It can also be configured to use Percona’s pt-online-schema-change tool and format the necessary pt-online-schema-change command to match the running MySQL database’s schema to the schema defined in the Git repository.

Skeema is also able to manage schema in several environments, like local, testing, and production with different configurations in each. And finally, it can easily be adapted to a pull request based workflow.

Creating individual MySQL database schema repositories will break down our current monolithic db-schema Git repository and allow developers on separate teams to manage their application’s MySQL schema in their own repository instead of a shared repository (db-schema).

Having a separate repository for each database schema will allow greater autonomy to the application development team. This removes the need to coordinate all schema changes to a rigid schedule and allows changes to be moved to production as the application team desires.

A vital component of automating this process is Buildkite’s CI pipeline. We created a pipeline that:

  • Checks for SQL syntax errors
  • Creates a test MySQL server using the current master branch of the database’s schema and tests the application of the changes in the pull request (PR)
  • Check differences and apply the PR changes to our testing MySQL environment
  • Check differences and apply the PR changes to our staging environment and output some table statistics from the production environment

The production output statistics are table size on disk and estimated row counts. These stats can assist in determining if the schema change might cause some level of service interruption and might require special handling. Once the PR is merged to master, the buildkite pipeline checks differences between the master branch and what is running in production.

If the differences are the expected changes from the PR, the developer can unblock this final step and Skeema applies changes to the production MySQL database cluster. Each one of these steps is a blocking step that requires approval by the engineering team responsible for the requested change before moving to the next step.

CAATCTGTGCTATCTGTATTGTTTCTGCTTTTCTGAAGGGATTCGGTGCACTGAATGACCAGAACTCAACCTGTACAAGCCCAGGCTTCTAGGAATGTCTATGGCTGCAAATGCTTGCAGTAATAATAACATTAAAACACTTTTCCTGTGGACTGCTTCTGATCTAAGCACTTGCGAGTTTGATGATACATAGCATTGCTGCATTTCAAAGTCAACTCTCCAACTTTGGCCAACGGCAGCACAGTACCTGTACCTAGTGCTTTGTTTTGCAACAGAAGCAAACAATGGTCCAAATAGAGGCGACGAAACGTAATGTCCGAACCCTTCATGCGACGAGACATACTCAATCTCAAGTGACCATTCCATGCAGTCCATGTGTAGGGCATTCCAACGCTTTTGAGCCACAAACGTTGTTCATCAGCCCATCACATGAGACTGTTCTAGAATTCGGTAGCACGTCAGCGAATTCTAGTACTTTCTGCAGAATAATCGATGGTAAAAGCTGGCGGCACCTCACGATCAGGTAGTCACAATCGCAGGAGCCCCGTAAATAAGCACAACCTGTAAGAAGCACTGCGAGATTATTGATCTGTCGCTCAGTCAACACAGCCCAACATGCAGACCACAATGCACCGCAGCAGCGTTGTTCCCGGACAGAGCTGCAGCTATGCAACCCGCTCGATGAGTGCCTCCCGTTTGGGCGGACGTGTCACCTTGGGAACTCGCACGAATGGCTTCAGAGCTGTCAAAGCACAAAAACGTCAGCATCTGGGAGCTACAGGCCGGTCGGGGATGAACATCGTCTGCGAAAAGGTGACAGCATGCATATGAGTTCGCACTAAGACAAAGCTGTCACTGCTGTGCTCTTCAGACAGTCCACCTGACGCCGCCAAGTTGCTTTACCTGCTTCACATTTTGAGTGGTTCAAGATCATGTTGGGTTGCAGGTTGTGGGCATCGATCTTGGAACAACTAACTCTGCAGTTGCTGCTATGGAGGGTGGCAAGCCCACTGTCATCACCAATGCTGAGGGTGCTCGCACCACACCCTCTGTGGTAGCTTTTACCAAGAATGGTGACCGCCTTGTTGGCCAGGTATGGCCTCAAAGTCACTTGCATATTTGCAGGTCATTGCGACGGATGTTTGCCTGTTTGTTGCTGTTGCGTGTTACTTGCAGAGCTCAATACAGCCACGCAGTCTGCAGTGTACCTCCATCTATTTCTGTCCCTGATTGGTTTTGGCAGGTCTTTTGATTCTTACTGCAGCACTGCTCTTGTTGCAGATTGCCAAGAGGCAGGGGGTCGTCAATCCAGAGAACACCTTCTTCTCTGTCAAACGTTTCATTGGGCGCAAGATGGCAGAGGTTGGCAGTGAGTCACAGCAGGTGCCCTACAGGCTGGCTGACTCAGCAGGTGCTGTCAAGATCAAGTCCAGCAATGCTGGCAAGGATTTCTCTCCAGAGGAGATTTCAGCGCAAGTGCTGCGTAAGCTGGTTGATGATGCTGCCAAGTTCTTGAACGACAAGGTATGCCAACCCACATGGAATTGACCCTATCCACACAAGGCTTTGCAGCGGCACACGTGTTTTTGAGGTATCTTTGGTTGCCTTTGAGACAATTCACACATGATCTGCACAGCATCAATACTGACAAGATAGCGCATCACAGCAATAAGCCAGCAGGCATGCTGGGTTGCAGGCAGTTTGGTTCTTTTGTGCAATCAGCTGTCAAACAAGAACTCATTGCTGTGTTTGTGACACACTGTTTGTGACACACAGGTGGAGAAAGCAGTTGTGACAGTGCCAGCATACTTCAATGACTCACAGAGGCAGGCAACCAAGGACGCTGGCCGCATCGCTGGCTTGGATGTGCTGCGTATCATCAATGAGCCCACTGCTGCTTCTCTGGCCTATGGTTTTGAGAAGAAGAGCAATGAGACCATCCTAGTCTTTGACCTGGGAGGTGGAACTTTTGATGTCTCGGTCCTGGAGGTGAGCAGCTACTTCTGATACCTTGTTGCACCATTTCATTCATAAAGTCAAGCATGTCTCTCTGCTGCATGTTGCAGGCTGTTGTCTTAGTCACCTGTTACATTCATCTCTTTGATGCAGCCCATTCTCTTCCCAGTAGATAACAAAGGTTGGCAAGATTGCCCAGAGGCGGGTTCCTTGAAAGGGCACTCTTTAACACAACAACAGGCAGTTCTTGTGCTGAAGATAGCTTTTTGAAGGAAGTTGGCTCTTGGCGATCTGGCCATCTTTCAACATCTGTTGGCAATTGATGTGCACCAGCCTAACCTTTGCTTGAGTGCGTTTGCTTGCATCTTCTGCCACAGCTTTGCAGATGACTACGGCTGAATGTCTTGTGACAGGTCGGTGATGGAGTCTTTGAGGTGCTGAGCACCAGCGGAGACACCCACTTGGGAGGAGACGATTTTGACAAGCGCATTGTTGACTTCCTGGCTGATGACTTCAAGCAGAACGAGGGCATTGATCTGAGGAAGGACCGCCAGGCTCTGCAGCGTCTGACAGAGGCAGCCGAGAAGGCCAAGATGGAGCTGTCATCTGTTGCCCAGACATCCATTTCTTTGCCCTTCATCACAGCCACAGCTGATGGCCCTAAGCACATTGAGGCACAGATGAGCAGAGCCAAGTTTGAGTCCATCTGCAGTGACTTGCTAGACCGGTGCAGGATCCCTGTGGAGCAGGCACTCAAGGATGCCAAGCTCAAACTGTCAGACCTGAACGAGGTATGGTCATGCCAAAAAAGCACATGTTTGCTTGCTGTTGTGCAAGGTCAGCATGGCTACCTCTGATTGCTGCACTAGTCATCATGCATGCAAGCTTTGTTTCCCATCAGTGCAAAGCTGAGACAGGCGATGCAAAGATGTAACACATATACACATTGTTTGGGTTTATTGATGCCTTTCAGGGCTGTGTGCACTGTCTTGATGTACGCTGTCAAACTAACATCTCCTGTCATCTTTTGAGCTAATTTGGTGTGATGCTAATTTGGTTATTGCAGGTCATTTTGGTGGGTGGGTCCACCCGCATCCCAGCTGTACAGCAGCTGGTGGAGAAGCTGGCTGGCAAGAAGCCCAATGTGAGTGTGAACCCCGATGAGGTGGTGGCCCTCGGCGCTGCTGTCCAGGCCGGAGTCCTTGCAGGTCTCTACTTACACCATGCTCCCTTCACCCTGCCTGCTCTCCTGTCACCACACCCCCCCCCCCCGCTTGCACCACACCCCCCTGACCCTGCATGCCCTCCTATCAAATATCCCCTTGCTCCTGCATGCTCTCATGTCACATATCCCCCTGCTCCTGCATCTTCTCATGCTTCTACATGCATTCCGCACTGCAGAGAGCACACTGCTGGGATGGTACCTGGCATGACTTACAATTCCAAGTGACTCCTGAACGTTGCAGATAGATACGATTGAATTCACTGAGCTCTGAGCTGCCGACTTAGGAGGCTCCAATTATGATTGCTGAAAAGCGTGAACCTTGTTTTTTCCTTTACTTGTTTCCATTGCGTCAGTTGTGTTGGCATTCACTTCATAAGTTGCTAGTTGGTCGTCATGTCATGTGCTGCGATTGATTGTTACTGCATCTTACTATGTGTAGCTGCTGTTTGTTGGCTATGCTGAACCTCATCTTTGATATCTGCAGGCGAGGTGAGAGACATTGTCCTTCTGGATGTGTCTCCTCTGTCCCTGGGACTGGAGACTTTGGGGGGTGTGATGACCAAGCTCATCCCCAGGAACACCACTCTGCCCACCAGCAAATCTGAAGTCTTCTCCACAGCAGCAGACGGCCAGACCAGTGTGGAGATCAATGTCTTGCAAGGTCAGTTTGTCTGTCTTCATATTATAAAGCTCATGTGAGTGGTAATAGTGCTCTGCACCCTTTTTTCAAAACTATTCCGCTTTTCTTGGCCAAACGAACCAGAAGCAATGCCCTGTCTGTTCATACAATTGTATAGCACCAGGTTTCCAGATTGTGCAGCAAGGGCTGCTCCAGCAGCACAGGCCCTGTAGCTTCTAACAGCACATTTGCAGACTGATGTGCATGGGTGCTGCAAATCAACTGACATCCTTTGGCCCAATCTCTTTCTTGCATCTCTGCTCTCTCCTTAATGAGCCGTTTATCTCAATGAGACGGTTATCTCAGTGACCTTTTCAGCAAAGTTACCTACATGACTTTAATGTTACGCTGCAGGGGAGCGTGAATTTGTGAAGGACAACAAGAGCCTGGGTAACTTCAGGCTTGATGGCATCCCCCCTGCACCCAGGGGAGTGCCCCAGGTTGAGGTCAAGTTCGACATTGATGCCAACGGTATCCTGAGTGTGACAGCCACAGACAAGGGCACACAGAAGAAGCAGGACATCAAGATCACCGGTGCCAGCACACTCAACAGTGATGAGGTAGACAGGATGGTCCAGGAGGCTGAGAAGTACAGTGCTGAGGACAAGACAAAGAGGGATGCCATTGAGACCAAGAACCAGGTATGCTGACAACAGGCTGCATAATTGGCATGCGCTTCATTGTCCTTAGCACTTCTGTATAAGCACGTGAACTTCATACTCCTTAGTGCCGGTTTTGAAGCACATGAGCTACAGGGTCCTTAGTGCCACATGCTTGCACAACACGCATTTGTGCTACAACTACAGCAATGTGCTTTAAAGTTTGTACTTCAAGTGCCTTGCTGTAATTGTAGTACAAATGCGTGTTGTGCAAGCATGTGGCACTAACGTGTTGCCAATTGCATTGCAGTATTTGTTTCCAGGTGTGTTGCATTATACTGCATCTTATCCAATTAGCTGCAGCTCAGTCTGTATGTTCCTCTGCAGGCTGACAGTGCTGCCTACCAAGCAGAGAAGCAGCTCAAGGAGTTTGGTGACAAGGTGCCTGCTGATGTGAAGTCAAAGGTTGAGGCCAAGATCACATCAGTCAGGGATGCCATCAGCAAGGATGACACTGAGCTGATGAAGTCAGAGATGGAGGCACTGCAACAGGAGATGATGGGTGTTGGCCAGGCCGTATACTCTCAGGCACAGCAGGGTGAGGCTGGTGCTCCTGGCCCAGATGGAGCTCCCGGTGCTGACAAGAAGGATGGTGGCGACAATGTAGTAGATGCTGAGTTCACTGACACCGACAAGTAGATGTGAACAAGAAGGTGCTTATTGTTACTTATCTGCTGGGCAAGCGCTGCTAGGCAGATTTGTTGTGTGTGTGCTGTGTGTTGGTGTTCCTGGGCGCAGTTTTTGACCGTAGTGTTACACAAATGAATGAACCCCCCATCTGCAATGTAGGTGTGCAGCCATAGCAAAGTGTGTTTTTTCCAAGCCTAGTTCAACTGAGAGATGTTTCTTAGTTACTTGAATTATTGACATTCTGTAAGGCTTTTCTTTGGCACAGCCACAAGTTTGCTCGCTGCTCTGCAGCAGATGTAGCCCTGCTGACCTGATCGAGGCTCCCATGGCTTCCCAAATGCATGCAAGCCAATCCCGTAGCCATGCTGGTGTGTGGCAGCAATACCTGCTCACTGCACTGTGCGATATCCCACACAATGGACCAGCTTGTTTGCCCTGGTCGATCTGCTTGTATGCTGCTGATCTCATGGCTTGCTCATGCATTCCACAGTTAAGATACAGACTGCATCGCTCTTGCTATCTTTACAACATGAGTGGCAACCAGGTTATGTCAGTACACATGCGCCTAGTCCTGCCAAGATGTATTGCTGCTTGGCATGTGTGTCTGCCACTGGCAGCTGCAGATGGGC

As far as guardrails are concerned, we have configured Skeema to not allow destructive schema changes in production as a default.

Destructive changes are allowed in our testing and staging environments.

We also configured Skeema to use pt-online-schema-change to make schema changes. This is the same schema change tool that the DataOps team is familiar with and has been in use at SendGrid for many years. We have developed a set of reasonable options for pt-online-schema-change to roll back its changes if replication falls behind or active threads in the database become excessive.

Having Skeema configured in this way removes the potential errors of having manual steps for the application and hand coding of pt-online-schema-change commands by DataOps team members.

With the addition of programmatic guardrails, individual teams can be responsible for the management of their MySQL database schemas and the application of those changes to pre-production and production environments with relative safety. If guardrails are hit, the schema change will fail and is rolled back. Reasons for the schema change failure are output to the build logs for additional review.

Allowing developers to shepherd their changes from local test on a laptop to production greatly enhances developer autonomy and ownership of the database that is supporting their application. The automation and integration of Skeema into our MySQL database management process easily covers about ninety percent of our general schema change management tasks.

Most schema changes are for adding columns, changing enum fields, changing defaults, and adding indexes. The remaining ten percent of schema changes deal with special cases of large tables, very active databases, or partitioned tables. As of this post, Skeema does not yet deal with making schema changes to partitioned tables, but I hear it’s an often requested addition and the developer of Skeema is actively asking for help implementing that feature.

Combining Git, pt-online-schema-change, Skeema, and a Buildkite CI pipeline brings a reliable, repeatable, programmatic process to MySQL database schema changes. It empowers developers to safely manage their databases’ schema and control how fast features and fixes are rolled out to production.

Including appropriate guardrails in the configuration files for Skeema and pt-online-schema change, provides a measure of confidence for developers implementing schema changes and gives valuable feedback on possible ways to proceed with the schema change if those guardrails are hit.

The Data Operations team remains available to assist those remaining ten percent of cases that this process can not be applied to and will be working on additional tooling to enhance this process in the future.